Supervisors to vote on marijuana dispensaries
November 21, 2010
Troy Anderson, Los Angeles Daily NewsIn an effort to slow the spread of medical marijuana dispensaries, the Board of Supervisors will vote Tuesday whether to ban the facilities in unincorporated parts of Los Angeles County. The vote comes as Los Angeles and smaller cities throughout the region are working to limit the dispensaries' growth, raising concerns they may move into the unincorporated parts of the county where 1.5 million people live, said Paul Novak, planning deputy to Supervisor Michael D. Antonovich.
"Supervisor Antonovich is concerned about the impact of these facilities on the surrounding neighborhoods," Novak said. "You have nuisance issues, crime issues and people under the influence of marijuana driving through local communities."
But Kris Hermes, spokesman for the Oakland-based pro-medical marijuana group Americans for Safe Access, said the county hasn't experienced problems with the dispensaries and already has a 2006 ordinance in place that regulates and requires them to obtain conditional use permits.
"We as an organization have for years opposed outright bans on medical marijuana dispensaries and have gone to court on numerous occasions, the latest of which is a case stemming from a ban in Anaheim," Hermes said. "We have folks working on this in the Los Angeles area and they are mobilizing patients to express to the Board of Supervisors that a ban is not appropriate."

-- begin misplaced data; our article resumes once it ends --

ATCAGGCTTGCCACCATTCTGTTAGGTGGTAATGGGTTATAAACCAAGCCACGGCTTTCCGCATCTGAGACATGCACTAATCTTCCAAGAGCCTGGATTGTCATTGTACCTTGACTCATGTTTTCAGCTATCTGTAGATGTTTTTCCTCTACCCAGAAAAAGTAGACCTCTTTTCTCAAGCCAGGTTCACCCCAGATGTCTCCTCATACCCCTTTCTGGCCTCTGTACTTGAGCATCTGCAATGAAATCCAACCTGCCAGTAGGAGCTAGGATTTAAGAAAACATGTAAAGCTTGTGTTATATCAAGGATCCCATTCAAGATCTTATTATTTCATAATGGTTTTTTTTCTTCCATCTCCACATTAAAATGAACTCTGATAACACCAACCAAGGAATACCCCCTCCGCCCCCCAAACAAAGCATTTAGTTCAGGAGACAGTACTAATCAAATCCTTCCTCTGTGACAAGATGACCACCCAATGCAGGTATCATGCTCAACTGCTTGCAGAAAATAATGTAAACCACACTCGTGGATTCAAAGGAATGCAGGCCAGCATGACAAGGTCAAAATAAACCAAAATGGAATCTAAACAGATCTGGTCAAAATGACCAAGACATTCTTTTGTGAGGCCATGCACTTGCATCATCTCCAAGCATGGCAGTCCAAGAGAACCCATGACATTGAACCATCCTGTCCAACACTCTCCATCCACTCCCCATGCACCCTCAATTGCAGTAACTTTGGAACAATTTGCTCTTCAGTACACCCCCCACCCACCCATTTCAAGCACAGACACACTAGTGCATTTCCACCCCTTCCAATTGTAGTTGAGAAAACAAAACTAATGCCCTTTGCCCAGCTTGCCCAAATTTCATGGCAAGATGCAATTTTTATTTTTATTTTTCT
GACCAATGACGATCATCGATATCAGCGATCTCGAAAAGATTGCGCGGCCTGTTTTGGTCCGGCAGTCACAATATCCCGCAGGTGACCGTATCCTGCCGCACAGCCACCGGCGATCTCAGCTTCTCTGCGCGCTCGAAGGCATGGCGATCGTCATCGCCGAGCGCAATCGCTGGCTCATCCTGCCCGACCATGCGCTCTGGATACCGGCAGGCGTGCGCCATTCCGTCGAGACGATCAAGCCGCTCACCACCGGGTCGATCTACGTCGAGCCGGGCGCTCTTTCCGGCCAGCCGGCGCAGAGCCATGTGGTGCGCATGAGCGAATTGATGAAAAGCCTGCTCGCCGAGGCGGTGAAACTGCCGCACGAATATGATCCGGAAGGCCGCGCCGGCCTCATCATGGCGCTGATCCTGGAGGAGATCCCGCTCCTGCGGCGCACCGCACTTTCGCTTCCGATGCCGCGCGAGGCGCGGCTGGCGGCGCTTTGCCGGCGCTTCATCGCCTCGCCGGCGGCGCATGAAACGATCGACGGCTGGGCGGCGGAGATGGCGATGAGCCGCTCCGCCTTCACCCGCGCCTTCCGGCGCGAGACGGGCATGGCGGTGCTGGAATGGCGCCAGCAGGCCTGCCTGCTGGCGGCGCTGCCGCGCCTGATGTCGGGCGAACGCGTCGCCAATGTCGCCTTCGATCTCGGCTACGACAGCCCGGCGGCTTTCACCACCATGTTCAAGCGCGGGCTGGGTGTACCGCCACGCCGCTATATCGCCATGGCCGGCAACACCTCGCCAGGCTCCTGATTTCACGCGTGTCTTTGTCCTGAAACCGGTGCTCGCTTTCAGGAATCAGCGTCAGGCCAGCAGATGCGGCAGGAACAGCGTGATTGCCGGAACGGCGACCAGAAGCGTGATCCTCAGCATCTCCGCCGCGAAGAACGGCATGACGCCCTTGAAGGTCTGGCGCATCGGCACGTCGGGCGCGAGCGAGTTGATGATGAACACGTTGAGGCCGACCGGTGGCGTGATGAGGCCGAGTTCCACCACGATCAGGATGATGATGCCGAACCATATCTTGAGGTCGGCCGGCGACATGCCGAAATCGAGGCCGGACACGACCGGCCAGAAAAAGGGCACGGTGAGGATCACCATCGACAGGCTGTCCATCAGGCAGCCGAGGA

In 2006, the supervisors adopted land use regulations for medical marijuana dispensaries to distribute marijuana for medical purposes to qualified patients with a doctor's authorization.
Since then, more than 100 cities and nine counties in California have banned the dispensaries amid concerns about crime and other problems.
In July, the supervisors directed the Chief Executive Office to work with the Department of Regional Planning to draft an amendment to the 2006 ordinance banning the dispensaries in unincorporated parts of the county. In September, the Regional Planning Commission held a public hearing on the amendment and voted to recommend approval of the change to the supervisors.
Although no dispensaries are currently operating in unincorporated parts of the county with a conditional use permit, some are operating in violation of the county ordinance, said Karen Simmons, a supervising regional planner with the Department of Regional Planning.
"We have a zone enforcement task force that is currently looking into those and closing them up," Simmons said.